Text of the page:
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Fire training simulators: Reviewing options for firefighter training

Latest units meld technology and materials to test firefighters’ skills


No live-fire training simulator can completely replicate the actual conditions firefighters encounter during structural firefighting; however, manufacturers of live-fire training simulators are merging construction design and techniques with technology on a scale never seen before.

AP Photo/Toby Talbot

Training firefighters to develop the skills and experience necessary to be safe, effective and efficient in their work has never been more important.

One reason: The hazards associated with interior structural firefighting only continue to grow because the newer materials used in building construction make for fires that burn hotter and faster.

Another reason: As the number of structural fires in the United States continues to decline, today’s firefighters have fewer fires where they can gain experience in fire suppression. Fire departments across the country are becoming more reliant on live-fire training simulators (e.g., structural burn buildings) to provide both new and veteran firefighters an environment where they can gain realistic experience.

No live-fire training simulator can completely replicate the actual conditions firefighters encounter during structural firefighting; however, manufacturers of live-fire training simulators are merging construction design and techniques with technology on a scale never seen before.

The hazards of firefighting demand that fire training programs address more than just interior structural firefighting. Firefighters need the hands-on skills development for a variety of fire situations, and the manufacturers of fire training simulators – Fire Training Structures, Fireblast Global, KFT, Free Fire Simulator, Fully Involved Fire, ETC Simulation Training Systems and Fire Training Structures, LLC – are meeting that demand.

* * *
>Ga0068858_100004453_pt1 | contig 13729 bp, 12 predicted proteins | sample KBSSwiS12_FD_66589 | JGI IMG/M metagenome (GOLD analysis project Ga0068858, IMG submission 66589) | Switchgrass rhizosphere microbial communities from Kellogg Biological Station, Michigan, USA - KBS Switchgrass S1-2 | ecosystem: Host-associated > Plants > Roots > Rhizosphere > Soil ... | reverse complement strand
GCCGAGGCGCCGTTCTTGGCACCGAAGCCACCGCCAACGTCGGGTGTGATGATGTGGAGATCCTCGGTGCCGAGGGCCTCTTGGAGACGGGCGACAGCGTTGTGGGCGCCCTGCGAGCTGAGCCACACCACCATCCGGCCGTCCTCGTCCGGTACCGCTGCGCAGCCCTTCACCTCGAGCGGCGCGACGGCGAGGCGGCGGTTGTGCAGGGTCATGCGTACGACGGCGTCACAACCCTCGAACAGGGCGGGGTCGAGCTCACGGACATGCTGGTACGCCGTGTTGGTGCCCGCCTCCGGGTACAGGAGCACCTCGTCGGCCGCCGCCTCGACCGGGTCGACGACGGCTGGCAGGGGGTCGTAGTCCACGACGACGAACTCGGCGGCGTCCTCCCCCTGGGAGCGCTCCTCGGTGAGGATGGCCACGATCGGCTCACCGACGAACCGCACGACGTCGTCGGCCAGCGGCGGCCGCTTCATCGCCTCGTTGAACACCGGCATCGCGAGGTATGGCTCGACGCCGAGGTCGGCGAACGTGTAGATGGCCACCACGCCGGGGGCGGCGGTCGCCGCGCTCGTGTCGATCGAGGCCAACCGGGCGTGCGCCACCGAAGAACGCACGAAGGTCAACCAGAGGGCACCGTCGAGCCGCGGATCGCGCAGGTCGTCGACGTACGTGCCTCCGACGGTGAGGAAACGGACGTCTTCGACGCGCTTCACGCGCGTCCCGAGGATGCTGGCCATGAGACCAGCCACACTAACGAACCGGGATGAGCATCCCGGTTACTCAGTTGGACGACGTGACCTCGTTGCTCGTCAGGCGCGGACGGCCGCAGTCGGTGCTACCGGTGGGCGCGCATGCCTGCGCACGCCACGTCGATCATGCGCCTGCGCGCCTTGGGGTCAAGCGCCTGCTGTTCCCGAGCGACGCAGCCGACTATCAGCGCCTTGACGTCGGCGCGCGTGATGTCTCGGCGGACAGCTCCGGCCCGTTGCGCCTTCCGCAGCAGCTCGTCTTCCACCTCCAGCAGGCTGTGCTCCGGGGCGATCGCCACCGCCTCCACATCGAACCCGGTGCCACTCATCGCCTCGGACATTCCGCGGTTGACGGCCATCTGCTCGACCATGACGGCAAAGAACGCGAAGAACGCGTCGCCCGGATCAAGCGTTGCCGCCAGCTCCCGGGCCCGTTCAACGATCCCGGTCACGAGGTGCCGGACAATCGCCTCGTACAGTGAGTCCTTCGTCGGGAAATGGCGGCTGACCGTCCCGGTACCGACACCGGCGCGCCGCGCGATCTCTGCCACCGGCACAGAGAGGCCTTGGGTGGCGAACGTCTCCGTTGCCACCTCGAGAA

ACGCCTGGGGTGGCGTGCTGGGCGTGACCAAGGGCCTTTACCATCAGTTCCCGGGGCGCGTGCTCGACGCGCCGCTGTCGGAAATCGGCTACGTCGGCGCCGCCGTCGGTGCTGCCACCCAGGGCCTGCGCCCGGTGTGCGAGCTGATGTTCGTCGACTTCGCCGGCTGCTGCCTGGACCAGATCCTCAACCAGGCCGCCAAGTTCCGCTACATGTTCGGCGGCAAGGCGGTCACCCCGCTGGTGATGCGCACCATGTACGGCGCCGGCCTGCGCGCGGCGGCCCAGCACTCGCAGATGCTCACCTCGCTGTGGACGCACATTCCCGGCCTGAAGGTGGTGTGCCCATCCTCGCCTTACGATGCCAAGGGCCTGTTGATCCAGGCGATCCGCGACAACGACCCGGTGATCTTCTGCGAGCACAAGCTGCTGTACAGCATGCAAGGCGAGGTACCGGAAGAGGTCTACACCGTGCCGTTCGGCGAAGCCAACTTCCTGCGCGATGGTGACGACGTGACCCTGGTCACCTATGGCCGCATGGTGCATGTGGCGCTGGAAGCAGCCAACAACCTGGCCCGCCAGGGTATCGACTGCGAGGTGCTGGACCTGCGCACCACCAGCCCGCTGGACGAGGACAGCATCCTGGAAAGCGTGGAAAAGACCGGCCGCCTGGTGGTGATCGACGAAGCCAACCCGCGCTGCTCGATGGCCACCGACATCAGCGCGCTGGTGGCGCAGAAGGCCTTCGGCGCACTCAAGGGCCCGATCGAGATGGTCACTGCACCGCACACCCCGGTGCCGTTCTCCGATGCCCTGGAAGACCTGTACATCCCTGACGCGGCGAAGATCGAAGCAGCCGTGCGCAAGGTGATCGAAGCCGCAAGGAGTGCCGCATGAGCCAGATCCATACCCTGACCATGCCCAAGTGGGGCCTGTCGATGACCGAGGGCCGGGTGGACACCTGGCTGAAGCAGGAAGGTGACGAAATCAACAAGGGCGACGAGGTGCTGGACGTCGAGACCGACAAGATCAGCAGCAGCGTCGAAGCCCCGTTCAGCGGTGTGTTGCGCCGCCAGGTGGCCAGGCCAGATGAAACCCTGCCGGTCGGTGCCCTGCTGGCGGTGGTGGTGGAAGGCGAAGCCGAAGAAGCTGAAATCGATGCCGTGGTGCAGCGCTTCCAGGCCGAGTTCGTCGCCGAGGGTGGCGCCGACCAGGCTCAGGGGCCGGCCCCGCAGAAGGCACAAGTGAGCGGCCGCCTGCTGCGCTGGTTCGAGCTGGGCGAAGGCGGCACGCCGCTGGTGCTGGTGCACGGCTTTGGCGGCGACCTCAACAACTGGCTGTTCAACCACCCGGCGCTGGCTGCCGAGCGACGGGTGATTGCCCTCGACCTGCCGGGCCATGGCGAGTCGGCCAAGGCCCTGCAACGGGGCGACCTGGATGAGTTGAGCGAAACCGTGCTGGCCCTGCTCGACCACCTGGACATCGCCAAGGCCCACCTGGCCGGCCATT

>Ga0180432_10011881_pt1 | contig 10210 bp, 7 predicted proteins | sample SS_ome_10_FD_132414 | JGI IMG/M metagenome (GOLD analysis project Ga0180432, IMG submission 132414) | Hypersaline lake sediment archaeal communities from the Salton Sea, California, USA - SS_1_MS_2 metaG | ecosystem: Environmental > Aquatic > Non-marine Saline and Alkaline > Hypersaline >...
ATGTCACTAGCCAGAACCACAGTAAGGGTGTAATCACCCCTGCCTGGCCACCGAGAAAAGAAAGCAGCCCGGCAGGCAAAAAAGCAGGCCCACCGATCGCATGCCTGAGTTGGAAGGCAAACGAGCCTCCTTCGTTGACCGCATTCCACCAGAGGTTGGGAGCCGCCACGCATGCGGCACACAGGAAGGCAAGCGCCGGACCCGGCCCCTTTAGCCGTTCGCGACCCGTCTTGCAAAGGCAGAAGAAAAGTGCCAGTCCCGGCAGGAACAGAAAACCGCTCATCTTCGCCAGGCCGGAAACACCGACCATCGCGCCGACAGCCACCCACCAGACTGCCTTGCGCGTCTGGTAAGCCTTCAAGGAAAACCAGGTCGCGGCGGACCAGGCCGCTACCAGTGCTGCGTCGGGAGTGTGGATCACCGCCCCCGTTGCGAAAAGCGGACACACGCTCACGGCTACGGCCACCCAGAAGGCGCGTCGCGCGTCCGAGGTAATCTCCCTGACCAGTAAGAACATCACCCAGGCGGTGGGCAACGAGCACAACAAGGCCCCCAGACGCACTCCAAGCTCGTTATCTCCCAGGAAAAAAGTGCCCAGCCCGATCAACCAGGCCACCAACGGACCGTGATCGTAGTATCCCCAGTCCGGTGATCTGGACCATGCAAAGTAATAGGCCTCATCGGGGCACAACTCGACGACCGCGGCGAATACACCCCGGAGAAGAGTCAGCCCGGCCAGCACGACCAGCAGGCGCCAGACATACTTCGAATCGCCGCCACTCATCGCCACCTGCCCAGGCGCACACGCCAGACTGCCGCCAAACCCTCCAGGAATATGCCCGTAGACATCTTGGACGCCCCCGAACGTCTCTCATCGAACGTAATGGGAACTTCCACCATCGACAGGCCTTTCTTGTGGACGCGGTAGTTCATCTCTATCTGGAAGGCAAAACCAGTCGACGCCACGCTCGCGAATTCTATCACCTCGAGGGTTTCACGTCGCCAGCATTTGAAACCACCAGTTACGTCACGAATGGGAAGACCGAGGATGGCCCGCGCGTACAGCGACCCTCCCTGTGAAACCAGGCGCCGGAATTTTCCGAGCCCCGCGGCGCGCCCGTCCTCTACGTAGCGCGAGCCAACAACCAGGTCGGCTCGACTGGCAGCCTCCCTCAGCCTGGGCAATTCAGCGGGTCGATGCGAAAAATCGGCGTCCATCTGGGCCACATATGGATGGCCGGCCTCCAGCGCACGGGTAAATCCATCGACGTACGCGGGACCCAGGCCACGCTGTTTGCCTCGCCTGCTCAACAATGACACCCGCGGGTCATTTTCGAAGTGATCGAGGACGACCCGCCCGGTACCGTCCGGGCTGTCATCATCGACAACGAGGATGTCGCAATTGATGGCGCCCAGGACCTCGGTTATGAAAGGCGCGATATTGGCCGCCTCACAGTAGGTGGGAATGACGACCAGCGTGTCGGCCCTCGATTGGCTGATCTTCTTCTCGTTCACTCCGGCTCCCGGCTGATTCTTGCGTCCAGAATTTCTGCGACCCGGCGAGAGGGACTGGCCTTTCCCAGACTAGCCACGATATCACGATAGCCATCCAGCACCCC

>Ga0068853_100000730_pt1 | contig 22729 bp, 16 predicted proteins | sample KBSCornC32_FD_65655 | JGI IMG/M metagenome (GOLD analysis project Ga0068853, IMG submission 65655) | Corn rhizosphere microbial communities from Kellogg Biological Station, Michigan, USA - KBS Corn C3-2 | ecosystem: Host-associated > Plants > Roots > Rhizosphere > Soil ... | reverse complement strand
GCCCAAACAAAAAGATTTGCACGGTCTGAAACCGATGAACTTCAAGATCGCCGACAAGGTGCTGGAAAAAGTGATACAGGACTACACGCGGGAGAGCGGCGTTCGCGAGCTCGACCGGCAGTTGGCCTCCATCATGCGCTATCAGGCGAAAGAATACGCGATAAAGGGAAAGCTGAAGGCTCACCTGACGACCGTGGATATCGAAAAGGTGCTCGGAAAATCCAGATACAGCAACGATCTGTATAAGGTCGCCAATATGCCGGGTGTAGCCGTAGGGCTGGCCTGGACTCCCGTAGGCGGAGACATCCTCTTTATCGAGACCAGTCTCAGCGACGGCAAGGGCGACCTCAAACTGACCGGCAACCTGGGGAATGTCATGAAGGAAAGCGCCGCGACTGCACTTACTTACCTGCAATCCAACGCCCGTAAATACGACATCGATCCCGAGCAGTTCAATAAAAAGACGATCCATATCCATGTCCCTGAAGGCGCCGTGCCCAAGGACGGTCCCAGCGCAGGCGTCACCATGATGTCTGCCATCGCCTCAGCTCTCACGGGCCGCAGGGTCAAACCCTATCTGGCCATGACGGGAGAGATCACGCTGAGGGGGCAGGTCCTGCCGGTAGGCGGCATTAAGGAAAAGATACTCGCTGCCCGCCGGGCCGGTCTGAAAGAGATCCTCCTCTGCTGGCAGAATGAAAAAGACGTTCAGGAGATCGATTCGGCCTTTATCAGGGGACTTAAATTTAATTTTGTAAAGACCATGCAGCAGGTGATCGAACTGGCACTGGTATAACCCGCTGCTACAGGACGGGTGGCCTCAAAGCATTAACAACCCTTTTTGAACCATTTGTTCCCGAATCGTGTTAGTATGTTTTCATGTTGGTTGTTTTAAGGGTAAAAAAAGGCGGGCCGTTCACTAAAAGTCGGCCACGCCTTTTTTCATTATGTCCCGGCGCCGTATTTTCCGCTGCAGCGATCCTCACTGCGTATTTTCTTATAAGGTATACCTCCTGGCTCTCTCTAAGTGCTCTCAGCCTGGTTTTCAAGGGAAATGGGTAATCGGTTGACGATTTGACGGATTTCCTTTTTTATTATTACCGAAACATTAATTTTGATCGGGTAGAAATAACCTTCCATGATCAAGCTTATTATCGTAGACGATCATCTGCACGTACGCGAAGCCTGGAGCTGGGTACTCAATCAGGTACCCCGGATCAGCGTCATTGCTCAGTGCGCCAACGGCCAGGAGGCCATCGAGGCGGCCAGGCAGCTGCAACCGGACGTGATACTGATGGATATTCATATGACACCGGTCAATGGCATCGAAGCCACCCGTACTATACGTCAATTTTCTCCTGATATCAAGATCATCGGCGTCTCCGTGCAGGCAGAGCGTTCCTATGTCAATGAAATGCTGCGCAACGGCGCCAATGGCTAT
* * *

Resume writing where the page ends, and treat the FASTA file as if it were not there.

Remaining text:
The following is a sampling of the fire training simulators now available and what they can do.

Mobile structural fire simulators

Mobile fire simulators for interior structural firefighting offer a fire department the flexibility of having a training simulator that can go to the members, rather than members going to a fixed facility. Mobile fire simulators also lend themselves to resource-sharing between departments, which can significantly reduce the financial burden on individual departments.

Manufacturers are incorporating many of the features found in fixed-facility burn structures, such as interactive propane-fueled fire simulators that react to a firefighter’s ability to direct the fire stream to the proper location with the appropriate gpm flow. Their products also include computer systems that actively monitor interior fire temperatures and can automatically shut-down the training operation if those temperatures exceed set limits.

Mobile fire simulators for training using Class A materials (e.g., wood pallets, straw) are also available to give both entry-level and incumbent firefighters a more realistic fire training environment. These simulators can also include a confidence-building maze that doubles the simulators functionality.

ARFF fire simulators

According to the FAA, there are more than 19,000 airports, heliports, seaplane bases and other landing facilities in the United States and its territories. Did you know that roughly 95% of aircraft accidents happen within 10 miles of an airport? Mobile Aircraft Rescue Fire Fighting (ARFF) simulators can be a valuable training tool for preparing structural firefighters to safely, effectively and efficiently respond to an aircraft crash fire.

Mobile ARFF fire-training units can be configured to meet a variety of training scenarios for both internal and external fires. They can also include forcible entry panels, internal seat/cargo configurations, typical and emergency entryways, along with different wing and tail engine configurations.

Maritime fire simulators

Combating shipboard fires or conducting victim searches and removal operations present special hazards and working conditions for firefighters. Such maritime emergencies can occur at shipping ports and cruise line ports on the country’s east and west coasts, the Gulf Coast as well as ports along major U.S. waterways, like the Mississippi River.

Maritime fire simulators can replicate those challenges of a maritime emergency in a safe, reliable environment designed for repeated use. Features of maritime fire simulators can include ship doors, portals and ship ladders and the access challenges not present in structural fire simulators; bilge and engine room fires; and confined spaces for victim rescue and removal.